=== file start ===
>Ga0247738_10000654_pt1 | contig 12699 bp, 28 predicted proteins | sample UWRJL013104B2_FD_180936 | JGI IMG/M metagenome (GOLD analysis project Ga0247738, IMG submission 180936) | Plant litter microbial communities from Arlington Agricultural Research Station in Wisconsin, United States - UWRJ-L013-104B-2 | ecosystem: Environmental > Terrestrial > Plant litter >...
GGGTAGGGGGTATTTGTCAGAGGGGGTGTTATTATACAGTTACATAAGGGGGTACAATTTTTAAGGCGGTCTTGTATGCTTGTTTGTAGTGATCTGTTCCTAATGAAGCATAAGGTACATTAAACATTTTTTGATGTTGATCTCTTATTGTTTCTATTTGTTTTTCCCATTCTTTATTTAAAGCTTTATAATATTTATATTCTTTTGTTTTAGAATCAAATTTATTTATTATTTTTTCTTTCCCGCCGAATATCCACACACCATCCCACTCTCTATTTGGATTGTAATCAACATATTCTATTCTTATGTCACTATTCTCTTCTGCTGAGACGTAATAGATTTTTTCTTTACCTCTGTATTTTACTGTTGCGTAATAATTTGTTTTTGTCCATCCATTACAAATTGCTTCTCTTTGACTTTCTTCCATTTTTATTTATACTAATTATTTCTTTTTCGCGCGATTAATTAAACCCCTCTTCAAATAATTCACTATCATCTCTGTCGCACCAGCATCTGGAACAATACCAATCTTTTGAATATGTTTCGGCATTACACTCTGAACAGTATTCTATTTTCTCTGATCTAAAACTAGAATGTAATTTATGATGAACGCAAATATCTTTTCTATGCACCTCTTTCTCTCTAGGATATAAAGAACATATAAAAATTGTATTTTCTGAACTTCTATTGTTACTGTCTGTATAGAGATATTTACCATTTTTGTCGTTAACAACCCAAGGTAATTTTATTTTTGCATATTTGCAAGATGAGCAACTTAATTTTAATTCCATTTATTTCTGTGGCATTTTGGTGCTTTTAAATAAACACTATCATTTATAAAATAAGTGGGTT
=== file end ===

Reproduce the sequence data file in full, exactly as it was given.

>Ga0247738_10000654_pt1 | contig 12699 bp, 28 predicted proteins | sample UWRJL013104B2_FD_180936 | JGI IMG/M metagenome (GOLD analysis project Ga0247738, IMG submission 180936) | Plant litter microbial communities from Arlington Agricultural Research Station in Wisconsin, United States - UWRJ-L013-104B-2 | ecosystem: Environmental > Terrestrial > Plant litter >...
GGGTAGGGGGTATTTGTCAGAGGGGGTGTTATTATACAGTTACATAAGGGGGTACAATTTTTAAGGCGGTCTTGTATGCTTGTTTGTAGTGATCTGTTCCTAATGAAGCATAAGGTACATTAAACATTTTTTGATGTTGATCTCTTATTGTTTCTATTTGTTTTTCCCATTCTTTATTTAAAGCTTTATAATATTTATATTCTTTTGTTTTAGAATCAAATTTATTTATTATTTTTTCTTTCCCGCCGAATATCCACACACCATCCCACTCTCTATTTGGATTGTAATCAACATATTCTATTCTTATGTCACTATTCTCTTCTGCTGAGACGTAATAGATTTTTTCTTTACCTCTGTATTTTACTGTTGCGTAATAATTTGTTTTTGTCCATCCATTACAAATTGCTTCTCTTTGACTTTCTTCCATTTTTATTTATACTAATTATTTCTTTTTCGCGCGATTAATTAAACCCCTCTTCAAATAATTCACTATCATCTCTGTCGCACCAGCATCTGGAACAATACCAATCTTTTGAATATGTTTCGGCATTACACTCTGAACAGTATTCTATTTTCTCTGATCTAAAACTAGAATGTAATTTATGATGAACGCAAATATCTTTTCTATGCACCTCTTTCTCTCTAGGATATAAAGAACATATAAAAATTGTATTTTCTGAACTTCTATTGTTACTGTCTGTATAGAGATATTTACCATTTTTGTCGTTAACAACCCAAGGTAATTTTATTTTTGCATATTTGCAAGATGAGCAACTTAATTTTAATTCCATTTATTTCTGTGGCATTTTGGTGCTTTTAAATAAACACTATCATTTATAAAATAAGTGGGTT